As our April 2021 column explained, these amendments threatened to disrupt many economic development agreements businesses had entered with cities and counties to source local sales taxes to those jurisdictions.
Some jurisdictions sued the comptroller, resulting in a repromulgation of the rule with a new notice and comment period — the repromulgated rule is still pending. In the meantime, legislators are under pressure to resolve the issue.
H.B. 432 is the first bill on the topic this session and would secure sourcing at the place where the item was most recently stored. The Legislature needs to act on this issue — failure to do so would likely result in continuing litigation and uncertainty.
Bills have also been filed concerning sales tax on firearms. H.B. 88 would impose an additional 1% sales tax on ammunition, firearms and firearm accessories. H.B. 447 would impose an additional 1,000% — yes, one-thousand percent — tax on assault weapons. For both bills, the additional tax would go to specific groups affected by gun violence.
Other sales tax bills seek to exempt certain products from tax: academic transcripts (H.B. 105), college textbooks (H.B. 164), certain computers (H.B. 688), diapers (H.B. 199 and H.B. 48), maternity clothing (H.B. 24), teacher-purchased school supplies (H.B. 346), and menstrual care products (H.B. 70, H.B. 510 and S.B. 128).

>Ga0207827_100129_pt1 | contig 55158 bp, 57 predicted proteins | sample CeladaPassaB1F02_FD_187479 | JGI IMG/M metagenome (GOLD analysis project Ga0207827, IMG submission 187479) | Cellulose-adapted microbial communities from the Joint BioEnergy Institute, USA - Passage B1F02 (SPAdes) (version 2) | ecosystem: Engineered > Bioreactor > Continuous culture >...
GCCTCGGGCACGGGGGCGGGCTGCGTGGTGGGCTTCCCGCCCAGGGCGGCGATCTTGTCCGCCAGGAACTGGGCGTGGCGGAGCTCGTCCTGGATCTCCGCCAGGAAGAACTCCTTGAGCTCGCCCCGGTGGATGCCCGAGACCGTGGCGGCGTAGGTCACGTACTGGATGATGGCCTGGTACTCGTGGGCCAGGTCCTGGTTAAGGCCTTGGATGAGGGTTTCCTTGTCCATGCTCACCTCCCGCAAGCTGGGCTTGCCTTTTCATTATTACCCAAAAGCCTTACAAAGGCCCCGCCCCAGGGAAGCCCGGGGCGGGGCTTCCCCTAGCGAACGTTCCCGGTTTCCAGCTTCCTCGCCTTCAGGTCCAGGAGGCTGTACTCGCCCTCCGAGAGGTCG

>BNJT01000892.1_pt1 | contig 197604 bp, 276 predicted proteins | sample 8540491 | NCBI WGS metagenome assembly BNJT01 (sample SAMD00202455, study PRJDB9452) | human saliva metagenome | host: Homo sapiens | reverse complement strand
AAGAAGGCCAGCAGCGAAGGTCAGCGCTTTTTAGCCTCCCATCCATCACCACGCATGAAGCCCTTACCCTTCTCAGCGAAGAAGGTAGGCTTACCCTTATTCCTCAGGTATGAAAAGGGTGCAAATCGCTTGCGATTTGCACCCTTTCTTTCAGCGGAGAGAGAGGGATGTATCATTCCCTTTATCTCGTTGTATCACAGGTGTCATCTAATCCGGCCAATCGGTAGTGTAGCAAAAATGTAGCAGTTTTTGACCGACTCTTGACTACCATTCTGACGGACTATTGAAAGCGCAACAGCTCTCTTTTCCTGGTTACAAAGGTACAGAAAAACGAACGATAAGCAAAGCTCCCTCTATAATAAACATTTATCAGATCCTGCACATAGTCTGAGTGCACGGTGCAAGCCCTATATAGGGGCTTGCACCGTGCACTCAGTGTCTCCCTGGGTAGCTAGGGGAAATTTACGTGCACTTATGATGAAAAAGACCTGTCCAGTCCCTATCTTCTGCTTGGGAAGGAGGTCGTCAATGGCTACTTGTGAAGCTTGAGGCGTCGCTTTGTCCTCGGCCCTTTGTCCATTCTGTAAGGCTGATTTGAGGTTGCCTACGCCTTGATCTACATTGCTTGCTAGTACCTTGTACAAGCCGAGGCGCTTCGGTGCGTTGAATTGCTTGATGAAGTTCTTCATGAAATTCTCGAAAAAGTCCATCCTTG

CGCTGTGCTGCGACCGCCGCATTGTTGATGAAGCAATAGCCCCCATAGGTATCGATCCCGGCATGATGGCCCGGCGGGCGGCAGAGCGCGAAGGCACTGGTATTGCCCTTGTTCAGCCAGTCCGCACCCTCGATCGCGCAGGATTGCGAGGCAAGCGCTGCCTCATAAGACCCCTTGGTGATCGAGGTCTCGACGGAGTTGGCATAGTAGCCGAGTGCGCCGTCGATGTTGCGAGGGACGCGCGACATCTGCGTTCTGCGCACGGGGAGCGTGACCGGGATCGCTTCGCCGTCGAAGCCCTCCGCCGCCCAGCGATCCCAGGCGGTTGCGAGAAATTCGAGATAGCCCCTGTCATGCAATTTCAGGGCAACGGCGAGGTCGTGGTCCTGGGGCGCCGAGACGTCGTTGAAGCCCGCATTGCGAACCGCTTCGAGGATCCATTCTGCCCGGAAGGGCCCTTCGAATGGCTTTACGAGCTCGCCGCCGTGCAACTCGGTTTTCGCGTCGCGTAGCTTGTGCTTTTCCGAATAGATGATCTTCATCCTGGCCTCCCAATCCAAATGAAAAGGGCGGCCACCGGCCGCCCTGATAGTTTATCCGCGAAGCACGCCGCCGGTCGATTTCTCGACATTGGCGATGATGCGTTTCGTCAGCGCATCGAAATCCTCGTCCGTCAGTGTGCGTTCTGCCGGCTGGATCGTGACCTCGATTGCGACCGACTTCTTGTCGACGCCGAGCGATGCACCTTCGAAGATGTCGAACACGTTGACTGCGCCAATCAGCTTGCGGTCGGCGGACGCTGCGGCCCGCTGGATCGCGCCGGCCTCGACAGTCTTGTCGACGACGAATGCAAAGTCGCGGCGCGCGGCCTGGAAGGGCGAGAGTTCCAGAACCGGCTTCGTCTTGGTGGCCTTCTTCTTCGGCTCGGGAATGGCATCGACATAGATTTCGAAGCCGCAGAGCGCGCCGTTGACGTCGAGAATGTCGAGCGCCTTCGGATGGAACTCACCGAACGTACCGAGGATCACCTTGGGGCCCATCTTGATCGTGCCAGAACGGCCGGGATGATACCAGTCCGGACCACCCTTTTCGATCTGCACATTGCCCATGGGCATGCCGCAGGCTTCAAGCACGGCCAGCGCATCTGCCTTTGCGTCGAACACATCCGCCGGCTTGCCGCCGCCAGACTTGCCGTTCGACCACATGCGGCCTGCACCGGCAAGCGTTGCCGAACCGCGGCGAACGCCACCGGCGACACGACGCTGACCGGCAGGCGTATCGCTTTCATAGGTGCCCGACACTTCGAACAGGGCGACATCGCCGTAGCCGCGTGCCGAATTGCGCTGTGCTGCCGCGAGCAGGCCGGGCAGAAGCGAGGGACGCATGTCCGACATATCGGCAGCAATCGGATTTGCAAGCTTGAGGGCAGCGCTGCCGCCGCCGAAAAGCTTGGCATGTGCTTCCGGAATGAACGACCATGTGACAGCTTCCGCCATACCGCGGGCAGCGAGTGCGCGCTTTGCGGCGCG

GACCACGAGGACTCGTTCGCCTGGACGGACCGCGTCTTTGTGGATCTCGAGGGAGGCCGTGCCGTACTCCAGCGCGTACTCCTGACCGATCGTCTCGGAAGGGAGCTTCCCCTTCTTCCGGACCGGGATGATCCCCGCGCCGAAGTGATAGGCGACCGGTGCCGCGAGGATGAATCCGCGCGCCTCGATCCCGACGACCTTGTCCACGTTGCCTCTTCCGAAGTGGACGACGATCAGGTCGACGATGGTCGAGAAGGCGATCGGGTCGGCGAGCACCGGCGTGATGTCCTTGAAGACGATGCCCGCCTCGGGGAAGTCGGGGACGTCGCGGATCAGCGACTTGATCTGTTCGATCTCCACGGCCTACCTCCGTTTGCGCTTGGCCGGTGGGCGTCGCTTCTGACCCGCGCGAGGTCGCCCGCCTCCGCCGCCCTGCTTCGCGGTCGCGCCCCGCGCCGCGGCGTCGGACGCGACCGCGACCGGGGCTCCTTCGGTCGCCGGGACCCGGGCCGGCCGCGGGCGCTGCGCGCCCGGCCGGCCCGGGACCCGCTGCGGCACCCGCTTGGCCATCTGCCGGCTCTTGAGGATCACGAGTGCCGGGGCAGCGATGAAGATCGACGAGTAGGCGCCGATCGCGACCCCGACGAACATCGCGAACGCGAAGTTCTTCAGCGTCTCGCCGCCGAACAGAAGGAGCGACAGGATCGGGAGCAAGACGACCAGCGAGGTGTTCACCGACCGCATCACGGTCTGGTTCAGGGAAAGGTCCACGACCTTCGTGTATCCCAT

Replacing It All
In the most extreme proposals, H.B. 268, H.B. 43 and H.B. 577 would repeal almost all taxes, including maintenance and operations taxes, local sales taxes, state sales taxes, franchise taxes, and most other state taxes, and replace them all with a value added tax which — as opposed to a sales tax applying only to final sales — would apply to all sellers at each stage of the supply chain.
Input VAT, or VAT paid on the business's own purchases, would be subtracted from output VAT, or the VAT collected.
Supporters of a VAT system claim it is a more stable source of income for the government and would increase government revenue. Critics say it can lead to excessive government spending and set off inflationary tendencies.
Given that inflation is high already and Texas is already bringing in much more tax money than it needs to operate, these potential problems would seem to far outweigh the advantages.
A similar bill was also brought in the last legislative session but failed to advance.
Some form of property tax reduction is likely in the upcoming legislative session, given the number of related bills that have been prefiled and the state's favorable financial position. It is less clear whether a school district property tax incentive program will be implemented to replace the current expiring program, or whether there will be anything more than limited changes to sales tax or other state taxes.